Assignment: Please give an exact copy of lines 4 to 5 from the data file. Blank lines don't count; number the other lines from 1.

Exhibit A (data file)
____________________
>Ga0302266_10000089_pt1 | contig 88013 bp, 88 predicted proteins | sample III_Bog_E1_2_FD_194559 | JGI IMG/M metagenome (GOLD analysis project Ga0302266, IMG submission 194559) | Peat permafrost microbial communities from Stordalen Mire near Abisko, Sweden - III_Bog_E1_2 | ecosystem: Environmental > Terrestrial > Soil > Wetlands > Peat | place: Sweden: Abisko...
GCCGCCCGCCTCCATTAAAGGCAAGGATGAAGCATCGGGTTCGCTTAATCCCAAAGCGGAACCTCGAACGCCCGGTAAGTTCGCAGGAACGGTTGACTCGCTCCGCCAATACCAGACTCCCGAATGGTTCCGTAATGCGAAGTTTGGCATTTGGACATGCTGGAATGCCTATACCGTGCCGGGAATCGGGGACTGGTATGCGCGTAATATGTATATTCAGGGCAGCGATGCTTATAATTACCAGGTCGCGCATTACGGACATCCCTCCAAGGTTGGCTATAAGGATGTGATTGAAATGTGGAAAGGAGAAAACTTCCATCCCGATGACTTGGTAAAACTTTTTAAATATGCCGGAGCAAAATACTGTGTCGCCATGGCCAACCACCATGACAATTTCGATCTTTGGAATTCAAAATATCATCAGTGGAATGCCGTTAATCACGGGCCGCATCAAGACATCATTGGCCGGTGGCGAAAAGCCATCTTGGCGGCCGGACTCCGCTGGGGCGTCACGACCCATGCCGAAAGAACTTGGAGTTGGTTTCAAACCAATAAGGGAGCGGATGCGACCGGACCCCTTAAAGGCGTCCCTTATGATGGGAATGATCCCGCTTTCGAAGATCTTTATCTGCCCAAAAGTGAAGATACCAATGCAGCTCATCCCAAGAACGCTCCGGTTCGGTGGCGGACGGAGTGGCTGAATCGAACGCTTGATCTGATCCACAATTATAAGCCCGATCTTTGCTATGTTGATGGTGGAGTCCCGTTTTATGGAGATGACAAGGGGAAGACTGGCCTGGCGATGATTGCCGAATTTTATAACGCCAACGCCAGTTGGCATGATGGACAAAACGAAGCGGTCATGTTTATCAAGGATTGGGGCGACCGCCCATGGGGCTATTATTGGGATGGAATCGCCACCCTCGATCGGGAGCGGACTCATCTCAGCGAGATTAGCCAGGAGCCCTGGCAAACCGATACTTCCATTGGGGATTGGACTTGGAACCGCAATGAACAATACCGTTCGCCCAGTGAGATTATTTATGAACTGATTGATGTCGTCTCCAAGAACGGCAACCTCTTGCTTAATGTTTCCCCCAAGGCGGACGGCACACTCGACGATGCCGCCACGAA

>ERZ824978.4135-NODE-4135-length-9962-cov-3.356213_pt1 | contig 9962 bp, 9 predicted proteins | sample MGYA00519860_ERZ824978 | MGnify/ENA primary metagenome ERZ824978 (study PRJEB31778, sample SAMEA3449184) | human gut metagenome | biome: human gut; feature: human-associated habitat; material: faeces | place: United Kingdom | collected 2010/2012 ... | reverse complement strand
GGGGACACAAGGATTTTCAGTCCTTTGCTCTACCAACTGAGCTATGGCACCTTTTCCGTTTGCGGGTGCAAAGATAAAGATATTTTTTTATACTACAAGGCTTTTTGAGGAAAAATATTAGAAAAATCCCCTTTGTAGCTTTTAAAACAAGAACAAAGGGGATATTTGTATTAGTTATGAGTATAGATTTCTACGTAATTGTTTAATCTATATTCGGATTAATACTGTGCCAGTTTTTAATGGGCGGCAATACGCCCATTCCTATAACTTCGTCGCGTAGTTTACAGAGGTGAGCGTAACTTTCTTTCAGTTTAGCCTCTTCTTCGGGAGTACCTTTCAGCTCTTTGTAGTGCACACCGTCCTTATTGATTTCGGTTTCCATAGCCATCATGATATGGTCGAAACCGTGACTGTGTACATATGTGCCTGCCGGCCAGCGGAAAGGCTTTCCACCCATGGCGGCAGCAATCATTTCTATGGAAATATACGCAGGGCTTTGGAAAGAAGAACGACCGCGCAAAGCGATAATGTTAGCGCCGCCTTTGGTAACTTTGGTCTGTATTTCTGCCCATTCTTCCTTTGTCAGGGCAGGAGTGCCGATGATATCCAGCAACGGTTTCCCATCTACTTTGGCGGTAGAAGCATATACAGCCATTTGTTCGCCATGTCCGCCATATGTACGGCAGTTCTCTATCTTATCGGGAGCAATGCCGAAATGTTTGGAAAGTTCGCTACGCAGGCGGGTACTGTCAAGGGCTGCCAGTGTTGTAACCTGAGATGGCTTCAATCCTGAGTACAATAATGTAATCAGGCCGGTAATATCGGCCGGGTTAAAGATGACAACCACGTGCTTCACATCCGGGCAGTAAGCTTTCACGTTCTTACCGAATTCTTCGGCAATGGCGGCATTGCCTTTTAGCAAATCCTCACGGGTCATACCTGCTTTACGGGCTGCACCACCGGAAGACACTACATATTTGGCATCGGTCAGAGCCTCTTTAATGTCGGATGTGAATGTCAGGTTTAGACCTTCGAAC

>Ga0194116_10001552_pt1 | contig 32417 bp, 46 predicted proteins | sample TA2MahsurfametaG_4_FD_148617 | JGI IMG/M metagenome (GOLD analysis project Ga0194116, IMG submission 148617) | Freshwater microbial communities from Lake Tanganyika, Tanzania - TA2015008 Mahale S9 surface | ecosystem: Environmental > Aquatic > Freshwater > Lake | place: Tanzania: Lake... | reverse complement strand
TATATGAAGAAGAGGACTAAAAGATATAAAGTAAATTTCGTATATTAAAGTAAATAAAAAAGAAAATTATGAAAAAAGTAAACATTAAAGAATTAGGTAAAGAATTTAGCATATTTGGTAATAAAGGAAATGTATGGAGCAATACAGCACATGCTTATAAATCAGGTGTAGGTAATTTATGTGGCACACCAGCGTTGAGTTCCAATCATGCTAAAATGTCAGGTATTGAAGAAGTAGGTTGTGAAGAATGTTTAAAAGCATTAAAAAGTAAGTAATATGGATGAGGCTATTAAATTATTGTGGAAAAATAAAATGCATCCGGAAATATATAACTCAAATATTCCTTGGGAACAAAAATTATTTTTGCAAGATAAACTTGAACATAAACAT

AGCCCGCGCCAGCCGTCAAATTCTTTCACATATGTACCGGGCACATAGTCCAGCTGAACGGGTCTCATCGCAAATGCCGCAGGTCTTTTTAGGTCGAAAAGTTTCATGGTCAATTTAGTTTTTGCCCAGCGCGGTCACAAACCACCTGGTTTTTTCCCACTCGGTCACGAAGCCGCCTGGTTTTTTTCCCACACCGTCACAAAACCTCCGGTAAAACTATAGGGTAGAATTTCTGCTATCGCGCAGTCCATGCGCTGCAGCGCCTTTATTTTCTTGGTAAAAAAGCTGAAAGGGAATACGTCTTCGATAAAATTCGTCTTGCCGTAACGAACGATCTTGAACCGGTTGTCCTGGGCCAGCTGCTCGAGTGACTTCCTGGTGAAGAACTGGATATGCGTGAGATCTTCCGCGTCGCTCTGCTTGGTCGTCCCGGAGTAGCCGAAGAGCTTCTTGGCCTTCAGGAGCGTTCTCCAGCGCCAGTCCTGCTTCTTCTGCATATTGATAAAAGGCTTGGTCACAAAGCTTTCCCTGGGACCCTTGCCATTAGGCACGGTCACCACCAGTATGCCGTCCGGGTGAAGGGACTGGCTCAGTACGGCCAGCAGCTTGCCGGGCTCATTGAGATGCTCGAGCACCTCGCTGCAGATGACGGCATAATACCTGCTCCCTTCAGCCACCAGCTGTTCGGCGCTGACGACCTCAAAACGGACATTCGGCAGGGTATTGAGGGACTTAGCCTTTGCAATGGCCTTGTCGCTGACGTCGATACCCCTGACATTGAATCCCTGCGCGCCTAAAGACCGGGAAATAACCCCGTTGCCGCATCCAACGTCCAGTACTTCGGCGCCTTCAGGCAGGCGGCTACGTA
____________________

GGGGACACAAGGATTTTCAGTCCTTTGCTCTACCAACTGAGCTATGGCACCTTTTCCGTTTGCGGGTGCAAAGATAAAGATATTTTTTTATACTACAAGGCTTTTTGAGGAAAAATATTAGAAAAATCCCCTTTGTAGCTTTTAAAACAAGAACAAAGGGGATATTTGTATTAGTTATGAGTATAGATTTCTACGTAATTGTTTAATCTATATTCGGATTAATACTGTGCCAGTTTTTAATGGGCGGCAATACGCCCATTCCTATAACTTCGTCGCGTAGTTTACAGAGGTGAGCGTAACTTTCTTTCAGTTTAGCCTCTTCTTCGGGAGTACCTTTCAGCTCTTTGTAGTGCACACCGTCCTTATTGATTTCGGTTTCCATAGCCATCATGATATGGTCGAAACCGTGACTGTGTACATATGTGCCTGCCGGCCAGCGGAAAGGCTTTCCACCCATGGCGGCAGCAATCATTTCTATGGAAATATACGCAGGGCTTTGGAAAGAAGAACGACCGCGCAAAGCGATAATGTTAGCGCCGCCTTTGGTAACTTTGGTCTGTATTTCTGCCCATTCTTCCTTTGTCAGGGCAGGAGTGCCGATGATATCCAGCAACGGTTTCCCATCTACTTTGGCGGTAGAAGCATATACAGCCATTTGTTCGCCATGTCCGCCATATGTACGGCAGTTCTCTATCTTATCGGGAGCAATGCCGAAATGTTTGGAAAGTTCGCTACGCAGGCGGGTACTGTCAAGGGCTGCCAGTGTTGTAACCTGAGATGGCTTCAATCCTGAGTACAATAATGTAATCAGGCCGGTAATATCGGCCGGGTTAAAGATGACAACCACGTGCTTCACATCCGGGCAGTAAGCTTTCACGTTCTTACCGAATTCTTCGGCAATGGCGGCATTGCCTTTTAGCAAATCCTCACGGGTCATACCTGCTTTACGGGCTGCACCACCGGAAGACACTACATATTTGGCATCGGTCAGAGCCTCTTTAATGTCGGATGTGAATGTCAGGTTTAGACCTTCGAAC

>Ga0194116_10001552_pt1 | contig 32417 bp, 46 predicted proteins | sample TA2MahsurfametaG_4_FD_148617 | JGI IMG/M metagenome (GOLD analysis project Ga0194116, IMG submission 148617) | Freshwater microbial communities from Lake Tanganyika, Tanzania - TA2015008 Mahale S9 surface | ecosystem: Environmental > Aquatic > Freshwater > Lake | place: Tanzania: Lake... | reverse complement strand